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Spatiotemporal and multi-isotope assessment of metal sedimentation in the Great Lakes.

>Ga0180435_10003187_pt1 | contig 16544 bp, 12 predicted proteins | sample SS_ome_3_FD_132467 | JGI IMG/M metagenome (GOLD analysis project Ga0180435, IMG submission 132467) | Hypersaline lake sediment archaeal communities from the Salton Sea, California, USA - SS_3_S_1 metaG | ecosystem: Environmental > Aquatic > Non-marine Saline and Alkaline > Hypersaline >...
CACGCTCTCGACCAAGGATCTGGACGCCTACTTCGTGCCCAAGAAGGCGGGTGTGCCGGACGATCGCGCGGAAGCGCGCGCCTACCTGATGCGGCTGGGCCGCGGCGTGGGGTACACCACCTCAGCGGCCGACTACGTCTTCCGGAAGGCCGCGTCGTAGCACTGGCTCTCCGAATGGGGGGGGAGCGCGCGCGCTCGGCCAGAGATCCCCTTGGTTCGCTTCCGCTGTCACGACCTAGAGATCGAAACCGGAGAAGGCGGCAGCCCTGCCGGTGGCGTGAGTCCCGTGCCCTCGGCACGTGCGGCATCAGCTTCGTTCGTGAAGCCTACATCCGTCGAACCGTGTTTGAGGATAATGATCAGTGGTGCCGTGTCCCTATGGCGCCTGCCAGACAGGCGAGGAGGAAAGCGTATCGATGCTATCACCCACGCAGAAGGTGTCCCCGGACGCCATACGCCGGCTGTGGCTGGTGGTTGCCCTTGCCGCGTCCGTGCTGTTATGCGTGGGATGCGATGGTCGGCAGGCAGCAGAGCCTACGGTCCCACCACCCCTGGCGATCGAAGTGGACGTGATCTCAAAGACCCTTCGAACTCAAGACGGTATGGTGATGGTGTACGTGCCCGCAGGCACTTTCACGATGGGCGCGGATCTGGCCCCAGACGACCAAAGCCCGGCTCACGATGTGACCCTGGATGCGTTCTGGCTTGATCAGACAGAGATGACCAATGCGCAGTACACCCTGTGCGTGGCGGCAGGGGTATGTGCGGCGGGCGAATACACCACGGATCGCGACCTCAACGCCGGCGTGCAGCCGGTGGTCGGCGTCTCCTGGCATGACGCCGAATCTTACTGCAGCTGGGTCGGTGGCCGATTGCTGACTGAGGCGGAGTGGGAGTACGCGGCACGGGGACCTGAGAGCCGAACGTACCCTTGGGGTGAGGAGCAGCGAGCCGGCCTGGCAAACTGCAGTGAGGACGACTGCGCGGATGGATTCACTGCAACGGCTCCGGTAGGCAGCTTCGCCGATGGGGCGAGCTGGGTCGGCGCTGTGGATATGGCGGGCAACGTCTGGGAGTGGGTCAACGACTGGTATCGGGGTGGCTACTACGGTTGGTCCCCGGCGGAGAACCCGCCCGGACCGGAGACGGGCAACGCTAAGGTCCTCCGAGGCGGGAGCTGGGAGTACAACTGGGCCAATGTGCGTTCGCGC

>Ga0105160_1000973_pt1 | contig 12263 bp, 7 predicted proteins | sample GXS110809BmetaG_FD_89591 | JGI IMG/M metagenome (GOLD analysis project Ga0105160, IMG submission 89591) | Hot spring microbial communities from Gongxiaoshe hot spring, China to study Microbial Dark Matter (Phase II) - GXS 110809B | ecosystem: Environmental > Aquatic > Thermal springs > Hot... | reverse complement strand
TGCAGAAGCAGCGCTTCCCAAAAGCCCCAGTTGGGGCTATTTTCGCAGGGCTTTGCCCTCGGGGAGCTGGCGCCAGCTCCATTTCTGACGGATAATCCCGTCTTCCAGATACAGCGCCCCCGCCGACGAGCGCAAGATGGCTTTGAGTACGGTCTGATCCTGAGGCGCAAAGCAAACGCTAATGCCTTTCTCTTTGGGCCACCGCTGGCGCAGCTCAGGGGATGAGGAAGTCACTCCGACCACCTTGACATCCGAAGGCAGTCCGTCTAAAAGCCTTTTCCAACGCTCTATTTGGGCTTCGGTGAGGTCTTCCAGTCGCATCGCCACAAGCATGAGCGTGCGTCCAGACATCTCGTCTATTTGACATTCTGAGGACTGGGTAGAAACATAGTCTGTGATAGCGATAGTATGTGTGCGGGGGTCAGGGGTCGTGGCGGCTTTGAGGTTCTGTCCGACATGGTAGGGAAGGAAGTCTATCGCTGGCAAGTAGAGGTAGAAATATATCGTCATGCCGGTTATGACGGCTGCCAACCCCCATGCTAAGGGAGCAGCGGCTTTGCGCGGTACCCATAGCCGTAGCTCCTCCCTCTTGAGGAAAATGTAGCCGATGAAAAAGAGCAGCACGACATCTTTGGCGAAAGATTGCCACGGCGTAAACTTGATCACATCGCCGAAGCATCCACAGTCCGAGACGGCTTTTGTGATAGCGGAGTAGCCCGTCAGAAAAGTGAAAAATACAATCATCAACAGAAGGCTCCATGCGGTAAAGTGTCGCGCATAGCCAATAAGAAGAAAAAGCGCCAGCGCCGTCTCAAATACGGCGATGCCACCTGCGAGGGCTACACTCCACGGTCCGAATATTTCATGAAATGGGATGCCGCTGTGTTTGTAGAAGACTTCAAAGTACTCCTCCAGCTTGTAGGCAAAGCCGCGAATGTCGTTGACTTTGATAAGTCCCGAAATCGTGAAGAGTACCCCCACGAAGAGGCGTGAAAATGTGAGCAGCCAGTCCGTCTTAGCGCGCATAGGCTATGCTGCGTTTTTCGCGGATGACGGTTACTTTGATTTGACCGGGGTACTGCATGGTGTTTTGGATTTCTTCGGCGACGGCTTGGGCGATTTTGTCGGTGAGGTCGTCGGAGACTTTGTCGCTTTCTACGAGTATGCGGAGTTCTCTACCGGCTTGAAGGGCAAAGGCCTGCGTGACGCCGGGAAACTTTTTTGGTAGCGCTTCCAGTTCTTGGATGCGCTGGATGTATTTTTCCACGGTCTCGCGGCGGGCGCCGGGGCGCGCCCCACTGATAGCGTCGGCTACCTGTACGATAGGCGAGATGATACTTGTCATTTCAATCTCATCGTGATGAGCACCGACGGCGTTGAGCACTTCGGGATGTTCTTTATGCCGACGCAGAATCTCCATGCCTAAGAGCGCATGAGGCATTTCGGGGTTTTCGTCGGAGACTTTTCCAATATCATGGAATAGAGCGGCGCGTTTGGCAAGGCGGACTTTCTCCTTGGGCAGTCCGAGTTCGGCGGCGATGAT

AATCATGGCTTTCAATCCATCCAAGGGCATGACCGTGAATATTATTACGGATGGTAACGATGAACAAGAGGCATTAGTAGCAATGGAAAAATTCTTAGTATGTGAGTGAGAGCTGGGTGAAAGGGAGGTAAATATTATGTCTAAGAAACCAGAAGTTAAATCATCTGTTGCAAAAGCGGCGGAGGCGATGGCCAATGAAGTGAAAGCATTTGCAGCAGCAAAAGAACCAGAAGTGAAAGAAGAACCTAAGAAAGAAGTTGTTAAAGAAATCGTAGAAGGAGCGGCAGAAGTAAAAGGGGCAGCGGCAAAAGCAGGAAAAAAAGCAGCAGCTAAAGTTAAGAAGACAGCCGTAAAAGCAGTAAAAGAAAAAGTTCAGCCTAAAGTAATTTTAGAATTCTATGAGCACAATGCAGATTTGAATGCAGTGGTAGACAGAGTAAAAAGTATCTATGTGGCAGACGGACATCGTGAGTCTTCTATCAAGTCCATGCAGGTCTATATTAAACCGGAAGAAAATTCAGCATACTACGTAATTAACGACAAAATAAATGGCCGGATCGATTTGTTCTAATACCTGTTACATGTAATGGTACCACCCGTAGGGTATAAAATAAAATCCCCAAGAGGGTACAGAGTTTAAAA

This study investigates spatiotemporal dynamics in metal sedimentation in the North American Great Lakes and their underlying biogeochemical controls. Bulk geochemical and isotope analyses of n=72 surface and core sediment samples show that metal (Cu, Zn, Pb) concentrations and their isotopic compositions vary spatially across oligotrophic to mesotrophic settings, with intra-lake heterogeneity being similar or higher than inter-lake (basin-scale) variability. Concentrations of Cu, Zn, and Pb in sediments from Lake Huron and Lake Erie vary from 5 to 73 mg/kg, 18 to 580 mg/kg, and 5 to 168 mg/kg, respectively, but metal enrichment factors were small (<2) across the surface- and core sediments. The isotopic signatures of surface sediment Cu (δ65 Cu between -1.19‰ and +0.96‰), Zn (δ66 Zn between -0.09‰ and +0.41‰) and Pb (206/207 Pb from 1.200 to 1.263) indicate predominantly lithogenic metal sourcing. In addition, temporal trends in sediment cores from Lake Huron and Lake Erie show uniform metal concentrations, minor enrichment, and Zn and Pb isotopic signatures suggestive of negligible in-lake biogeochemical fractionation. In contrast, Cu isotopic signatures and correlation to chlorophyll and macronutrient levels suggest more differentiation from source variability and/or redox-dependent fractionation, likely related to biological scavenging. Our results are used to derive baseline metal sedimentation fluxes and will help optimize water quality management and strategies for reducing metal loads and enrichment in the Great Lakes and beyond.

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